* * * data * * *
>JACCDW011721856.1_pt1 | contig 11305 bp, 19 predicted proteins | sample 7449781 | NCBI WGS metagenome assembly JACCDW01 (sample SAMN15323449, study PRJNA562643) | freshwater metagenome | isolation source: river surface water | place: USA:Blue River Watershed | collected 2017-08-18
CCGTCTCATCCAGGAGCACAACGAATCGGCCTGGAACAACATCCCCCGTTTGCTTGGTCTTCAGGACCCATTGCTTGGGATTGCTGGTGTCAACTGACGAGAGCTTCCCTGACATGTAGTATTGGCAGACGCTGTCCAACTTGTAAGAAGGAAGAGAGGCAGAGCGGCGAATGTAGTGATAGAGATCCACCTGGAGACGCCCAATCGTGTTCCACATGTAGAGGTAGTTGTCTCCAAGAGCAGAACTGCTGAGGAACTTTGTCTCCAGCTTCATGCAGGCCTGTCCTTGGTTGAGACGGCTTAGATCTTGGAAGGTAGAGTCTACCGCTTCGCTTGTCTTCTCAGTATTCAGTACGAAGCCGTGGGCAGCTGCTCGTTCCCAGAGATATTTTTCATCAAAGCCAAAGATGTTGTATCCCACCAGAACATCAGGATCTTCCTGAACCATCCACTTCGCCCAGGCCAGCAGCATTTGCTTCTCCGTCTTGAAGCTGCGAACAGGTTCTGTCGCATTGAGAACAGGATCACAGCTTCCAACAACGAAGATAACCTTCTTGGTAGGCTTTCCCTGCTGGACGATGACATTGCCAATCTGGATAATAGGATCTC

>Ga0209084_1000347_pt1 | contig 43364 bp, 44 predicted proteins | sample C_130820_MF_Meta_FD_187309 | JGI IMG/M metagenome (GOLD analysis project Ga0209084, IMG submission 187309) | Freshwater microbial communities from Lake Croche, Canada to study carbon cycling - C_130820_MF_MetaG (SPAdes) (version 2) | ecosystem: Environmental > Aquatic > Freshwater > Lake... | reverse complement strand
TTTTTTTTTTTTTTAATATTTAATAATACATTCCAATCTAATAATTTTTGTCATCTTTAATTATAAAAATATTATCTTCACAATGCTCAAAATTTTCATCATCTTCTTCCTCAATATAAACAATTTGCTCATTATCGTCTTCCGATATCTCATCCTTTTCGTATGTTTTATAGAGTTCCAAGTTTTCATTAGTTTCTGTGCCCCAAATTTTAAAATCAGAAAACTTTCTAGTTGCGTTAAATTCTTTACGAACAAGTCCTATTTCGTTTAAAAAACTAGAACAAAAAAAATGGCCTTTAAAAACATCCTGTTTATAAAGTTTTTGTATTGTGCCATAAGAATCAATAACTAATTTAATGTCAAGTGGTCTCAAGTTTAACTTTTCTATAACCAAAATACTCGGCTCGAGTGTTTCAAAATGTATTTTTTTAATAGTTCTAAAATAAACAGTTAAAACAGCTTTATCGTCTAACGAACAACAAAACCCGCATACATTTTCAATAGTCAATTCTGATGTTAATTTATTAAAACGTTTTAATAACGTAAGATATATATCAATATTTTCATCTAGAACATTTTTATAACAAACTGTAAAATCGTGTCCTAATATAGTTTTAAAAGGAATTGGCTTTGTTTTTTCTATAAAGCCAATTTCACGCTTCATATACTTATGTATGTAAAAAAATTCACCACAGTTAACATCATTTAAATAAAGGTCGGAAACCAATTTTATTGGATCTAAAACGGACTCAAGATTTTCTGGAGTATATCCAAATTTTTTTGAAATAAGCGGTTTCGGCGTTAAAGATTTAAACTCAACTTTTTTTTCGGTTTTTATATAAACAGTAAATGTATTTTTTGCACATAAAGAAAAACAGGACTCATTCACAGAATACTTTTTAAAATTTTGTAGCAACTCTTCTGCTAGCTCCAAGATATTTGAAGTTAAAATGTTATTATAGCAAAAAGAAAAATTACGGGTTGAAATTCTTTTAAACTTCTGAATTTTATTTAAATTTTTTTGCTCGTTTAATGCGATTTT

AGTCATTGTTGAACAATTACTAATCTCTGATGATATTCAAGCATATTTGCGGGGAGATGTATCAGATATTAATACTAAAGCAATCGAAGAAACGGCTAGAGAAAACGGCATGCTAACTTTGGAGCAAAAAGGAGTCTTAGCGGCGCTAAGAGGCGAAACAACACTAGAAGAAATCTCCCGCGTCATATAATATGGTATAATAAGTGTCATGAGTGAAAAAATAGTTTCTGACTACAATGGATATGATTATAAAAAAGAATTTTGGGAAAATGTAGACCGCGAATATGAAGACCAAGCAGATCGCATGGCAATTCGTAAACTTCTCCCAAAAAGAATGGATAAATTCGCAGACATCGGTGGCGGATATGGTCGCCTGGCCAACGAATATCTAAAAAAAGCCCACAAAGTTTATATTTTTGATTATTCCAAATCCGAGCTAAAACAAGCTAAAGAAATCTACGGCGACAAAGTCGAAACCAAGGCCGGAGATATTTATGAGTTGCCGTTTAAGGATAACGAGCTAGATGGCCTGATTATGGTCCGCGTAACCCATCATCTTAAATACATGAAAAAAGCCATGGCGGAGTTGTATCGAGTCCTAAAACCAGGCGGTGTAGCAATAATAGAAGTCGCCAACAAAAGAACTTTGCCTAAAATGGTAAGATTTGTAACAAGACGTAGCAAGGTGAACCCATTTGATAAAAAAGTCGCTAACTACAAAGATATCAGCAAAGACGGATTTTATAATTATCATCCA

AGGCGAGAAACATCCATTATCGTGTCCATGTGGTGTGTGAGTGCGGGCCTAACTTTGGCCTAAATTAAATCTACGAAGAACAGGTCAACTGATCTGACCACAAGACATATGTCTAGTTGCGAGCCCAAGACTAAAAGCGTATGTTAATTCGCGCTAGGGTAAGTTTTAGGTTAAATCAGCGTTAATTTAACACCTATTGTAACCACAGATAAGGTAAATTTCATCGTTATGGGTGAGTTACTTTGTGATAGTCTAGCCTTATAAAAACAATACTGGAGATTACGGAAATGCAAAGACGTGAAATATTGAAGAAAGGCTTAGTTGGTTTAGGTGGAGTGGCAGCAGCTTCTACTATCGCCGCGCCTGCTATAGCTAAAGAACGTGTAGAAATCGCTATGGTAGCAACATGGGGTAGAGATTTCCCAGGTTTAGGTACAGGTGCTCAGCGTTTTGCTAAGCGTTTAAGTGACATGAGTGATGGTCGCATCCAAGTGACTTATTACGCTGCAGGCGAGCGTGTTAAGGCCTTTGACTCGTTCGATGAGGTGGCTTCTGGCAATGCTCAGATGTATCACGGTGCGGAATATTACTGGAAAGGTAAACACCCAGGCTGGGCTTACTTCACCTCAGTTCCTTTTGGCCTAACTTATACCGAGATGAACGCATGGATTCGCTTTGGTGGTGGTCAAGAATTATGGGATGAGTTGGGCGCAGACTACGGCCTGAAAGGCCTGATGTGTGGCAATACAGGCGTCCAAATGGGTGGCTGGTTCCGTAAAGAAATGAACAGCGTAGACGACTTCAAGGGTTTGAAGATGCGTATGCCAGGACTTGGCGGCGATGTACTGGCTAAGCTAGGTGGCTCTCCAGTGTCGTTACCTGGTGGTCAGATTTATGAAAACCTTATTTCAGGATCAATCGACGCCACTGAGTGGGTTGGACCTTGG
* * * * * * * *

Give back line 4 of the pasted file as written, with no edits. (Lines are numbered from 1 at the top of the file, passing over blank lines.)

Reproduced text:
TTTTTTTTTTTTTTAATATTTAATAATACATTCCAATCTAATAATTTTTGTCATCTTTAATTATAAAAATATTATCTTCACAATGCTCAAAATTTTCATCATCTTCTTCCTCAATATAAACAATTTGCTCATTATCGTCTTCCGATATCTCATCCTTTTCGTATGTTTTATAGAGTTCCAAGTTTTCATTAGTTTCTGTGCCCCAAATTTTAAAATCAGAAAACTTTCTAGTTGCGTTAAATTCTTTACGAACAAGTCCTATTTCGTTTAAAAAACTAGAACAAAAAAAATGGCCTTTAAAAACATCCTGTTTATAAAGTTTTTGTATTGTGCCATAAGAATCAATAACTAATTTAATGTCAAGTGGTCTCAAGTTTAACTTTTCTATAACCAAAATACTCGGCTCGAGTGTTTCAAAATGTATTTTTTTAATAGTTCTAAAATAAACAGTTAAAACAGCTTTATCGTCTAACGAACAACAAAACCCGCATACATTTTCAATAGTCAATTCTGATGTTAATTTATTAAAACGTTTTAATAACGTAAGATATATATCAATATTTTCATCTAGAACATTTTTATAACAAACTGTAAAATCGTGTCCTAATATAGTTTTAAAAGGAATTGGCTTTGTTTTTTCTATAAAGCCAATTTCACGCTTCATATACTTATGTATGTAAAAAAATTCACCACAGTTAACATCATTTAAATAAAGGTCGGAAACCAATTTTATTGGATCTAAAACGGACTCAAGATTTTCTGGAGTATATCCAAATTTTTTTGAAATAAGCGGTTTCGGCGTTAAAGATTTAAACTCAACTTTTTTTTCGGTTTTTATATAAACAGTAAATGTATTTTTTGCACATAAAGAAAAACAGGACTCATTCACAGAATACTTTTTAAAATTTTGTAGCAACTCTTCTGCTAGCTCCAAGATATTTGAAGTTAAAATGTTATTATAGCAAAAAGAAAAATTACGGGTTGAAATTCTTTTAAACTTCTGAATTTTATTTAAATTTTTTTGCTCGTTTAATGCGATTTT